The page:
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Mohammed Ansar may have had the best of intentions. But it is incredibly sloppy for anyone in the lime-light, with access to Google. Public figures and organisations on Twitter need to take extra care.

We know this is fake because the original author, Arjan El Fassed, admits it.

Even the Electronic Intifada site acknowledges that fact:

Editor’s note, 28 June 2013: This article was written by Arjan El Fassed in 2001 in the satirical style then being employed by Thomas Friedman, of writing mock letters from one world leader to another. Although it carries El Fassed’s byline, it has been repeatedly mistaken for an actual letter from Mandela. It is not. It is a piece of satire. El Fassed has written this history of the piece and how it subsequently was mistaken for a real letter, on his personal blog.” [My emphasis.]

My own view is, by all means criticise any government for their actions or deeds, but don’t get pulled into demonisation or use fake quotes. In the age of Google there is no excuse.

Muslims, The Media And Poor Reporting

We are often caught up with our own lives. Attempting to understand how others see the world is frequently near-on impossible, but we should try, particularly when it comes to societal racism.

Daily Racism

Since 2001 increasing hatred and loathing has been directed towards Muslims. Political opportunists, such as the English Defence League, have tried to exploit the prevailing xenophobic climate in Britain and incite racial hatred.

Every day in Britain Muslims suffer racism. From verbal abuse to physical attacks. On-line animosity towards Muslims is stoked up daily by racists and semi-professional bigots. On-line activities have real world consequences as the site, EDL Criminals has shown time and again.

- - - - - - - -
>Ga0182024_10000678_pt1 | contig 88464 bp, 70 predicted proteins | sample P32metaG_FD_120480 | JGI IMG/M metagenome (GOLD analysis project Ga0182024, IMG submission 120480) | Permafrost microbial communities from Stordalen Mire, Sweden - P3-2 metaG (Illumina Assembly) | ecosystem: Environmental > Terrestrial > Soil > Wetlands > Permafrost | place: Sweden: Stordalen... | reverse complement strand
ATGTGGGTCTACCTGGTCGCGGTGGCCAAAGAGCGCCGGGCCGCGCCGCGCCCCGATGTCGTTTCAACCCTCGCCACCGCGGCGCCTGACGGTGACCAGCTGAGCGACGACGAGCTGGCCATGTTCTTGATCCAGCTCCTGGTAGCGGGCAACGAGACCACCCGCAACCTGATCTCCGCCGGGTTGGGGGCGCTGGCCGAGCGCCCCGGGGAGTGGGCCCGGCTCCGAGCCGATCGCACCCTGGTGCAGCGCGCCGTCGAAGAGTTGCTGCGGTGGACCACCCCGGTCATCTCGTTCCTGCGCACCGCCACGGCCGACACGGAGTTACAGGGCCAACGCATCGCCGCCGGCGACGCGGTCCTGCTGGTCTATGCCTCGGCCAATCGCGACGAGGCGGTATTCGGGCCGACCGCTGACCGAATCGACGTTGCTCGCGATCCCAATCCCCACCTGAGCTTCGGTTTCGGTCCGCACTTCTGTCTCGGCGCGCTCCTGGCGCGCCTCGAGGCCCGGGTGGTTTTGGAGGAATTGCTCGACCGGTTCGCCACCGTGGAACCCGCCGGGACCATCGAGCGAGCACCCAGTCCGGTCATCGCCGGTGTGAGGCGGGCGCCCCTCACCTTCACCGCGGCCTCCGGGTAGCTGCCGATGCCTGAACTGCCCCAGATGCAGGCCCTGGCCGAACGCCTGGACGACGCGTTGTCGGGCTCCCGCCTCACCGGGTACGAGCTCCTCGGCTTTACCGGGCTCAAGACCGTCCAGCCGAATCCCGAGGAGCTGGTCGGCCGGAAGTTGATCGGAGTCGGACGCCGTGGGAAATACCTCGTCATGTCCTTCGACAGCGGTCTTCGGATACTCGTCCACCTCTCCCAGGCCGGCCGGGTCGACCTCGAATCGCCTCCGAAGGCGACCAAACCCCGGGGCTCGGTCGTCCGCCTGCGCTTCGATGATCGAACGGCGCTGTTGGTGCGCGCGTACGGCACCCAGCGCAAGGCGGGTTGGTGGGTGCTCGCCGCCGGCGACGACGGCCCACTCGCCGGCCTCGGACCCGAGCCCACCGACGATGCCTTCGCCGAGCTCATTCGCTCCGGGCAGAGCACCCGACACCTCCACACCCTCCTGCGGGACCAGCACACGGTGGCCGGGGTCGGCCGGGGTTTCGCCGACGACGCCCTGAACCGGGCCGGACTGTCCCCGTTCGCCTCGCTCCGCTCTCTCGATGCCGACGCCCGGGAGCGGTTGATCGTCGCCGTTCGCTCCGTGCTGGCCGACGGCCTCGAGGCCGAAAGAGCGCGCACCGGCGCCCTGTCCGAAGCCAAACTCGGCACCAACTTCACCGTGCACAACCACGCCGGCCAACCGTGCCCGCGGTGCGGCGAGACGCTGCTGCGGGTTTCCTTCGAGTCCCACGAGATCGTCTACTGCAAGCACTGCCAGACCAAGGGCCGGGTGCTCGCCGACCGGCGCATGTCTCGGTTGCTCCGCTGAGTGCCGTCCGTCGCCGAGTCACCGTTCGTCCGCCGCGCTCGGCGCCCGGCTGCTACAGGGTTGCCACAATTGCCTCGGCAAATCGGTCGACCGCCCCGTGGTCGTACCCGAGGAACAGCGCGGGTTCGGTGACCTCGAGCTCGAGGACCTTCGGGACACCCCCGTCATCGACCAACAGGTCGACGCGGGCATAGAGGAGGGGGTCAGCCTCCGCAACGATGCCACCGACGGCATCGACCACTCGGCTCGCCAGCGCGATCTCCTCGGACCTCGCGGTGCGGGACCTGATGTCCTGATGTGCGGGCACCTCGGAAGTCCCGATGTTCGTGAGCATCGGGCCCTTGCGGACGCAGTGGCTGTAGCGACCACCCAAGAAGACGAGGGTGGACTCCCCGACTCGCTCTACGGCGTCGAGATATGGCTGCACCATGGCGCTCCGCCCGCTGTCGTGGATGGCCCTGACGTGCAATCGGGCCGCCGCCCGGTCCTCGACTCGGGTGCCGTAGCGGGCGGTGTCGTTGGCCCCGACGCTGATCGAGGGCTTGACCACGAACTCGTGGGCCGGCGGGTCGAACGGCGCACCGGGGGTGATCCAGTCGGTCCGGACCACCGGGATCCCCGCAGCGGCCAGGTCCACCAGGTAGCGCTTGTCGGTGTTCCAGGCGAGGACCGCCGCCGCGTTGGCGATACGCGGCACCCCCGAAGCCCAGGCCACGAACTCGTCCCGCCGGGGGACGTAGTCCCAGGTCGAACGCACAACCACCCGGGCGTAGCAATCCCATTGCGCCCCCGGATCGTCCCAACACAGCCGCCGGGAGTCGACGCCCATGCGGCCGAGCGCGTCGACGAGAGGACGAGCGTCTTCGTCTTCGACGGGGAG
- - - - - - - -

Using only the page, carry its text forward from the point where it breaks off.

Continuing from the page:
The real lives of real people in Britain are blighted by racism, yet these facts receive scant coverage in the Oxbridge dominated media. There are a few lines here or there, but little real investigation.

Factual Reports
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However, there is no shortage of informed commentary on Islamophobia or its negative consequences:

One academic report details how the Far Right and extremists exploit negative sentiment towards Muslims.

Another scholarly paper looked at the impact of racism towards Muslim women.

HMG report

The new government report on extremism has been welcomed by Tell MAMA, but highlights the complexities of these issues (I paraphrase):

  • It is very important to have a subtle approach to this topic and a dire need to tackle extremists who promote hatred towards communities.
  • Greater use of pastoral care should be made in prisons, etc, helping people in the most vulnerable of positions and playing a role in countering extremism.
  • On-line extremism is an unfortunate reality and in the Internet age we have to acknowledge this fact.
  • Extremism is often stoked up by international events, e.g in Syria or Middle East. We must ensure that whole communities, British Muslims, etc. are not blamed, labelled or isolated as a result.
  • Getting the balance is tricky, previous Governments talking tough simply fuelled isolation and helped extremist groups, like Al-Muhajiroun.
  • The new position by HMG is far more informed and nuanced, it should be welcomed.

A Societal Issue and The Independent

A piece in the Independent seems to have grasp the headline of this issue but not the subtleties, as expressed above, and:

In society we need to admit that anti-Muslim prejudice is quite widespread. That such reports can lead to a flare up of on-line hate against Muslims and cause more problems.

We should accept that anti-Muslim prejudice has to be tackled.

It is wrong to blame whole or part of communities as it further exasperates extremism, increasing societal disconnect and isolation. Such an approach aids the extremists, be they the EDL or Al-Muhajiroun.

We need to take care on these issues, racism, whatever its forms should not be encouraged.